March 13, 2015

In pastoral letter, Indiana bishops say needs of poor must be a priority

Criterion staff report

Poverty letter logoThe five Catholic bishops in Indiana have issued a pastoral letter on poverty inviting and challenging people in the state to make the needs of the poor a priority, and to take action to reduce the effects of poverty.

The letter, titled “Poverty at the Crossroads: The Church’s Response to Poverty in Indiana,” is signed by Indianapolis Archbishop Joseph W. Tobin, Lafayette Bishop Timothy L. Doherty, Gary Bishop Donald J. Hying, Fort Wayne-South Bend Bishop Kevin C. Rhoades and Evansville Bishop Charles C. Thompson. (Spanish version here)

The bishops noted in the introduction to the pastoral letter that they are called to carry on Christ’s work in service to all people, but that they have a particular obligation to care for the most vulnerable members of God’s family, especially the poor.

“Using the simple formula of SEE, JUDGE, ACT, we invite and challenge everyone, beginning with ourselves, to be more attentive to the poor in our communities, to identify the systemic issues that keep individuals and families poor, and to take concrete steps to reduce the long-term impact of poverty in our state, even as we reach out and help those who, here and now, suffer from its devastating effects,” the bishops wrote.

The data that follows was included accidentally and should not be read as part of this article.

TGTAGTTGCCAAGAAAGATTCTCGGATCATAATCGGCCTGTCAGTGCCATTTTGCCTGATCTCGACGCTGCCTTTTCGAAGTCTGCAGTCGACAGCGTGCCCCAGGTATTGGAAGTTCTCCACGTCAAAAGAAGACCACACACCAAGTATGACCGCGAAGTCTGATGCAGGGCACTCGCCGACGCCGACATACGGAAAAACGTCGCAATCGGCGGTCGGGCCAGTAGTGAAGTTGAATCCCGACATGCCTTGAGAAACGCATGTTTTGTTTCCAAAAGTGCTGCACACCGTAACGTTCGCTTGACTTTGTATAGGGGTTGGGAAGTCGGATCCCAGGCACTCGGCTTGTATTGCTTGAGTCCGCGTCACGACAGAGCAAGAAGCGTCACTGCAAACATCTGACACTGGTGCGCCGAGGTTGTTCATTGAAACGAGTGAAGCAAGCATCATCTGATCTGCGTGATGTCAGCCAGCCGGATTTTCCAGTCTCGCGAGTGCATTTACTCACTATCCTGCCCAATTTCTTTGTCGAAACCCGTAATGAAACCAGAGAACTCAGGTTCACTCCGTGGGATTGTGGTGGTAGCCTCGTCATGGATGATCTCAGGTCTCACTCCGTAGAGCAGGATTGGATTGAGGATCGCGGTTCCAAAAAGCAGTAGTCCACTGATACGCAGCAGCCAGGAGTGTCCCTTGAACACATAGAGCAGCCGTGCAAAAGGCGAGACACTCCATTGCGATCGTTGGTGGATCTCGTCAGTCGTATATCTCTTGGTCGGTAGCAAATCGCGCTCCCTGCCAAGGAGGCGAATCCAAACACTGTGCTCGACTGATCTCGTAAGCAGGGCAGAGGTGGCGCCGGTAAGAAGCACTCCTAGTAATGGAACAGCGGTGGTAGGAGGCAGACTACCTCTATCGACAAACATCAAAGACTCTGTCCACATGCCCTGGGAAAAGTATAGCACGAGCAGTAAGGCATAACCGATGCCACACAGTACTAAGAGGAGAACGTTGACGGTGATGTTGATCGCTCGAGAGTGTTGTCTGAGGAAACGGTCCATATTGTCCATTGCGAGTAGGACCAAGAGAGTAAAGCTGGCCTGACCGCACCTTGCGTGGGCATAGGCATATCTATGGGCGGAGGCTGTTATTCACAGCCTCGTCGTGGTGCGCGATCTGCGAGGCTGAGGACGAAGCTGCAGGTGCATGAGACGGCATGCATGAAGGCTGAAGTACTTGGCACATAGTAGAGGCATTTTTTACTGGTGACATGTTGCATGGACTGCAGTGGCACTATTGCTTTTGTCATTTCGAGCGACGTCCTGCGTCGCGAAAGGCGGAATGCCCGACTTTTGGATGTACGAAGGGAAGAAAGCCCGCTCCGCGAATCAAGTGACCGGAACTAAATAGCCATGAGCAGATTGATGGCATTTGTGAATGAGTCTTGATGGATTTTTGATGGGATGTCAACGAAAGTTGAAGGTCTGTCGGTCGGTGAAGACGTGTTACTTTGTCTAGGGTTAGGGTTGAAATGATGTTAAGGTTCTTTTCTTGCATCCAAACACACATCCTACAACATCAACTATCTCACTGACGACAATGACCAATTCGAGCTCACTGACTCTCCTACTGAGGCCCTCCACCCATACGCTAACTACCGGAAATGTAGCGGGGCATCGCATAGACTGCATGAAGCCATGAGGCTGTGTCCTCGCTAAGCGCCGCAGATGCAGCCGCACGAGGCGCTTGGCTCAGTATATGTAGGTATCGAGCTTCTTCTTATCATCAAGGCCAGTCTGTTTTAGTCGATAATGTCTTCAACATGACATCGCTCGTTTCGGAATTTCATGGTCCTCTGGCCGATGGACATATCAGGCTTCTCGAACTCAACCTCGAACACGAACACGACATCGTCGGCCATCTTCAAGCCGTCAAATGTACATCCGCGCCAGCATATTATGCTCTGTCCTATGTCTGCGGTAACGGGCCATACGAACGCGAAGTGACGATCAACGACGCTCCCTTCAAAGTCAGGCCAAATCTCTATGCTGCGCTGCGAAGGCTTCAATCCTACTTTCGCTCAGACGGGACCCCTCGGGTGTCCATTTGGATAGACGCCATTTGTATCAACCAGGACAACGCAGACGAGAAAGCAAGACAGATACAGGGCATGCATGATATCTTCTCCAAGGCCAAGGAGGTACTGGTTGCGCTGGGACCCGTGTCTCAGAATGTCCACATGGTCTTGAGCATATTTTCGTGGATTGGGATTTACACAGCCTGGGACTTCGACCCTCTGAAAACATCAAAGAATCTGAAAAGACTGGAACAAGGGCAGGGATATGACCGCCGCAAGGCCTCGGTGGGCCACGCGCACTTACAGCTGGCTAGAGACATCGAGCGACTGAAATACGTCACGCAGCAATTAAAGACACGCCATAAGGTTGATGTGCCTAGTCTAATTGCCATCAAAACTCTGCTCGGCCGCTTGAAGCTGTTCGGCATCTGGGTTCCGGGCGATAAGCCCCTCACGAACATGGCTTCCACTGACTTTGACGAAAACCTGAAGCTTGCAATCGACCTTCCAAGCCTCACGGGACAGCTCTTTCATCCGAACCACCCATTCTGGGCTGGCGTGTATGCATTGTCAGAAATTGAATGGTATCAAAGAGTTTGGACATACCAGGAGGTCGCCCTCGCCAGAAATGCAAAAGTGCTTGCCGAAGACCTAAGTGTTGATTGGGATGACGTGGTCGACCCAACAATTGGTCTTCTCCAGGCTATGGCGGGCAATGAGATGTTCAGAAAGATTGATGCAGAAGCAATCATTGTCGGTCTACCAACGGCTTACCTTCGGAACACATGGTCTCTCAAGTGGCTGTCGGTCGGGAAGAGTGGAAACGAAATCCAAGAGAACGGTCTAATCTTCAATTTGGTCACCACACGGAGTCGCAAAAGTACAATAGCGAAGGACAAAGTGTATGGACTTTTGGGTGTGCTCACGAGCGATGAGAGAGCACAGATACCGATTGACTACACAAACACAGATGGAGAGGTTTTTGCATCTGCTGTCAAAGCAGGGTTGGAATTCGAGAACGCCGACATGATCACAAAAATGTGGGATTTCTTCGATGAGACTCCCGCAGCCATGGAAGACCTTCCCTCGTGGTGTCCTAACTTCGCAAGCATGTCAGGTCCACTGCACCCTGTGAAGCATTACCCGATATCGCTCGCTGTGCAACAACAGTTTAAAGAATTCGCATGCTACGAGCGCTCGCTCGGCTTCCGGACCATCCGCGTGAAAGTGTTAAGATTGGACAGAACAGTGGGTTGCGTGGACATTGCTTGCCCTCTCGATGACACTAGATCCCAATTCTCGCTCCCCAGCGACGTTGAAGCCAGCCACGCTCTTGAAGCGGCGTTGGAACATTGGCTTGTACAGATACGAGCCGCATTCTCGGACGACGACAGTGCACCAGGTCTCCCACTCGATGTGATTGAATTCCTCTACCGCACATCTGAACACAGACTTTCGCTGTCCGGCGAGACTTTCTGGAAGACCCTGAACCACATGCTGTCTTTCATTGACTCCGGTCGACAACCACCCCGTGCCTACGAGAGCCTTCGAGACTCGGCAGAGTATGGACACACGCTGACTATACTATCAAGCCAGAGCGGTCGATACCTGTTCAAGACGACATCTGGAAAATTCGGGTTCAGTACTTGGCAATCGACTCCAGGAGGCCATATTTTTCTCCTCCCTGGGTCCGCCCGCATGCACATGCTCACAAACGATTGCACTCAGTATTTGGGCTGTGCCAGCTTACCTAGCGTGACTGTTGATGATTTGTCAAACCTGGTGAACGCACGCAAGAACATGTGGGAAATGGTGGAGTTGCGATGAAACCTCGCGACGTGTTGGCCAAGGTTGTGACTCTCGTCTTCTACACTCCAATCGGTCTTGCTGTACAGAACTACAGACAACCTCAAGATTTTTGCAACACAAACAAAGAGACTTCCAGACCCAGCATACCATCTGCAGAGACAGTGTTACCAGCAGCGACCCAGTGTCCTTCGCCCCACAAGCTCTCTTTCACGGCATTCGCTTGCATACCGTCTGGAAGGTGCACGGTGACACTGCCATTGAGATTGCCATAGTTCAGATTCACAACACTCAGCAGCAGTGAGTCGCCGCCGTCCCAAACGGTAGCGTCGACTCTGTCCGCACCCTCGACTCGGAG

A record 1,015,127 Indiana residents are living in poverty (at or below 100 percent of the federal poverty level), according to the The Status of Working Families in Indiana, 2015 Report by the Indiana Institute for Working Families.

The bishops said it is their hope that Catholics throughout the state will read the pastoral letter, reflect on it and help the bishops consider how the Church should respond. The letter contains several questions for reflection. The bishops are also asking people to take part in a survey to gather more information they will use to further address the issue of poverty in Indiana.

The survey can be found in English at, and in Spanish at

“Such reflection is crucial for our mission in the world today,” the bishops wrote. “Pope Francis invites us to see the profound connection between evangelization and human advancement, which must necessarily find expression and develop in every effort of evangelization [“The Joy of the Gospel,” #178].

“We look forward to working with you to proclaim the Good News by strengthening family life, promoting just employment and ensuring a quality education and comprehensive health care for all Hoosiers, especially the poor and vulnerable.” †

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